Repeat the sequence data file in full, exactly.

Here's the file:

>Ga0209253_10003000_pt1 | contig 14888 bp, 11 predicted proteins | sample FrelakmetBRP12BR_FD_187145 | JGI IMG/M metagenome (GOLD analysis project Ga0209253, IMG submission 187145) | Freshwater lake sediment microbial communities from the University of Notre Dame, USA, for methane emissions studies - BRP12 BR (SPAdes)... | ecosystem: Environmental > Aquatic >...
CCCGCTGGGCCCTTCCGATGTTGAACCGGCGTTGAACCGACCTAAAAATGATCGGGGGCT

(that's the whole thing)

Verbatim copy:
>Ga0209253_10003000_pt1 | contig 14888 bp, 11 predicted proteins | sample FrelakmetBRP12BR_FD_187145 | JGI IMG/M metagenome (GOLD analysis project Ga0209253, IMG submission 187145) | Freshwater lake sediment microbial communities from the University of Notre Dame, USA, for methane emissions studies - BRP12 BR (SPAdes)... | ecosystem: Environmental > Aquatic >...
CCCGCTGGGCCCTTCCGATGTTGAACCGGCGTTGAACCGACCTAAAAATGATCGGGGGCT